Healthy eating is something many of us aspire to, and something as many of us fail to achieve. One of the core mindfulness skills we teach on our programme is paying attention while doing everyday tasks. This includes eating.
If we are not being mindfulness, many of us eat without tasting or experiencing our food — even a favourite meal may be wolfed down in this way because our minds are elsewhere.
Obviously that means we miss out on one of life’s great pleasures, but there may be another pragmatic reason to eat mindfully too. Being mindful while you chow down can help you develop a healthy relationship with food.
A recent study conducted with adolescents found this to be the case. The study, by Dr. Vernon A. Barnes, a physiologist at the Medical College of Georgia at Augusta University found that mindful eating helped participants to eat better, exercise more and curb weight gain. In short, mindfulness encouraged the students to become more healthy.
The study examined the impact of mindfulness on diet, exercise and eating habits of adolescents. A control group continued their regular school health classes and the study group underwent 12 weeks of mindfulness, starting with simple techniques such as breathing awareness meditation. The researchers also used chocolate to increase awareness of taste and taste satiety, and explained how emotions can trigger overeating. The students also learnt mindful movement and walking meditation, as well as used pedometers to measure their levels of activity.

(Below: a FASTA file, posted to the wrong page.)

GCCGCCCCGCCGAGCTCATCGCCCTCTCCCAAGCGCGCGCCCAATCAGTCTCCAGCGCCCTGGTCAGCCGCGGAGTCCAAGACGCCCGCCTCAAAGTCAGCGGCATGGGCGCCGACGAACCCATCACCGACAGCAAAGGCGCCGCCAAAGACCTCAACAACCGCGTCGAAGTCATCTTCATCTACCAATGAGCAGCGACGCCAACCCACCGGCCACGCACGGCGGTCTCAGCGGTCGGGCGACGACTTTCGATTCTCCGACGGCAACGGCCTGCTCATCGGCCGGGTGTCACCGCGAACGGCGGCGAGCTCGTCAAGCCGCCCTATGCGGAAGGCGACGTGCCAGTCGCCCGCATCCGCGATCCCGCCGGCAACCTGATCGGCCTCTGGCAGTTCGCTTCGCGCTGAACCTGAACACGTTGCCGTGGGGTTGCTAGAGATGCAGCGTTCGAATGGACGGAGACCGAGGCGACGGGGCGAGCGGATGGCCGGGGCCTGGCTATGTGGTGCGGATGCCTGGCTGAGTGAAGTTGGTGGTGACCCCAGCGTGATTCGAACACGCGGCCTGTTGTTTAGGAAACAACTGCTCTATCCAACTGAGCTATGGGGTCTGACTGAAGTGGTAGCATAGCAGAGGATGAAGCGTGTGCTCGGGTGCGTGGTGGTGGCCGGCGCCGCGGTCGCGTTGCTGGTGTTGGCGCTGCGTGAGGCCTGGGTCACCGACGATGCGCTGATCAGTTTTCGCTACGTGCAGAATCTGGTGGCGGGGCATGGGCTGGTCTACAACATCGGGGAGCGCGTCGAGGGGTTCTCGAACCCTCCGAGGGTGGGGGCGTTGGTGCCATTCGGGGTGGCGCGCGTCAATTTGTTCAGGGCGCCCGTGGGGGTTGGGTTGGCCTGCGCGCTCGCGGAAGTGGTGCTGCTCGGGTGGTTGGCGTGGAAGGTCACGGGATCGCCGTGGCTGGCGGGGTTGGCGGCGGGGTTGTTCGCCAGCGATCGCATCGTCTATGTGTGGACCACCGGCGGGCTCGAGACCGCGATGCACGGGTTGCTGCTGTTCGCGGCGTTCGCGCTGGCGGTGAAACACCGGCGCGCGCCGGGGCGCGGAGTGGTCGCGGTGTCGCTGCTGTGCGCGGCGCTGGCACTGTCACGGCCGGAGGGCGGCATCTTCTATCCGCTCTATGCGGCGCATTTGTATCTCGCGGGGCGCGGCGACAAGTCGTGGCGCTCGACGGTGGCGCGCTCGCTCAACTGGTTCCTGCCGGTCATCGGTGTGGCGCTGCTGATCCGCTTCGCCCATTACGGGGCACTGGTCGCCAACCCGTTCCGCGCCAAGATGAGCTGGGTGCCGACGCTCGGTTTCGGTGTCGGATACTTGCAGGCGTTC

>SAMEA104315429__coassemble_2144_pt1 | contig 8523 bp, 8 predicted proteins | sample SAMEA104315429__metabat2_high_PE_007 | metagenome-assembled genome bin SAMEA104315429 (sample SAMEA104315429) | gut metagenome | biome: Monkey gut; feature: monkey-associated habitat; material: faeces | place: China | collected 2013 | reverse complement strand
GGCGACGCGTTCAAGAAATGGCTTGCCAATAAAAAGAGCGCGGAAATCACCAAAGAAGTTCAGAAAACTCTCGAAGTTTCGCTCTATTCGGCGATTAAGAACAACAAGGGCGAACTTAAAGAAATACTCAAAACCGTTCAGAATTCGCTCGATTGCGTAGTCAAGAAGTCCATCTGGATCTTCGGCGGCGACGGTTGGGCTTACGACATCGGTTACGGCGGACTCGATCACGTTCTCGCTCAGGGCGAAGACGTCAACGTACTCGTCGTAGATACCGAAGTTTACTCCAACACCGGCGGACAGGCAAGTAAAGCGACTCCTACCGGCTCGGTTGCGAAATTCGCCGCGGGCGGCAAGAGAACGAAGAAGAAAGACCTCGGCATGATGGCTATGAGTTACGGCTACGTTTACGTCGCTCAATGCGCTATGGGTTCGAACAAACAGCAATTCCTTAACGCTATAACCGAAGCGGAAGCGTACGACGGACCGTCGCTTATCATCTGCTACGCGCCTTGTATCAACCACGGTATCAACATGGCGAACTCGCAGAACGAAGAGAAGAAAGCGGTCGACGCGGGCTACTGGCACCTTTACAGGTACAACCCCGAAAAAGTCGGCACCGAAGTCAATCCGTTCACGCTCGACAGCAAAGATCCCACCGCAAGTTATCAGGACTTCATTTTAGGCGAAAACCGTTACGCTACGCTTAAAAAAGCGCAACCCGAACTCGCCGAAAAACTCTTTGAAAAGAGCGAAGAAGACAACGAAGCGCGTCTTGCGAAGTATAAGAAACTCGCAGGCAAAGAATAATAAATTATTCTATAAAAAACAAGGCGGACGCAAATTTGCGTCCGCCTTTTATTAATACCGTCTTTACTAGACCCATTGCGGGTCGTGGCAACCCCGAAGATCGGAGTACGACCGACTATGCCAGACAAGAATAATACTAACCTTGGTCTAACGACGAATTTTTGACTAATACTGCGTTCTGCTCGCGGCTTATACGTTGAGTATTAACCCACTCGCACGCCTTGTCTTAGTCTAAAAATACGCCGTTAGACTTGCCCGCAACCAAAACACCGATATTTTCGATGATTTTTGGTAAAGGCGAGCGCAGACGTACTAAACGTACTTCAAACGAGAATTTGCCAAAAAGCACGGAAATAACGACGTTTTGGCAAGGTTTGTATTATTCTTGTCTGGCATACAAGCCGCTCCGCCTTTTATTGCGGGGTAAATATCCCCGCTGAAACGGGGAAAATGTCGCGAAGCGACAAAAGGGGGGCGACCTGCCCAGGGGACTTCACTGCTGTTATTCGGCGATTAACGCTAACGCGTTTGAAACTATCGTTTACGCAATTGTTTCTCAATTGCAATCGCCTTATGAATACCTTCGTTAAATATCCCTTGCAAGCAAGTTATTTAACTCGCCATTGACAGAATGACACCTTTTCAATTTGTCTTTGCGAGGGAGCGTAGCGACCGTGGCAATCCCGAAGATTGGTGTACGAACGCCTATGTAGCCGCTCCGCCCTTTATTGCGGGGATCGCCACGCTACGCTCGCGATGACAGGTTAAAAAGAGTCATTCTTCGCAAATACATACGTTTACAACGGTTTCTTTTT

Most of the adolescents in both groups were overweight and had bad eating habits, including binge eating. At the end of the 12 week period, the researchers looked at what the students ate, how often they exercised and whether or not they binged.
Barnes found that adolescents undergoing the mindfulness programme ate better and exercised more. Physical activity for participants increased compared with the control group, who actually exercised even less than usual over the study period by about half a day per week. Over six months, the mindfulness participants went from 2.9 to 3.6 to 4.3 days of activity each week. The control group dropped from nearly three days to about two days of activity per week.
The adolescents learning mindfulness lost weight compared with their peers in the control group, who continued to gain weight. They ate less fat and fewer calories, although many continued to binge eat.
Further research is needed to more fully examine the impact of mindfulness on eating habits, but this research is certainly promising.
“This gives us a safe, inexpensive intervention that could be translated into a real-world program for overweight kids,” said Dr Barnes. “If you can make a practice of keeping the awareness with you at every meal, this could benefit you throughout your life.”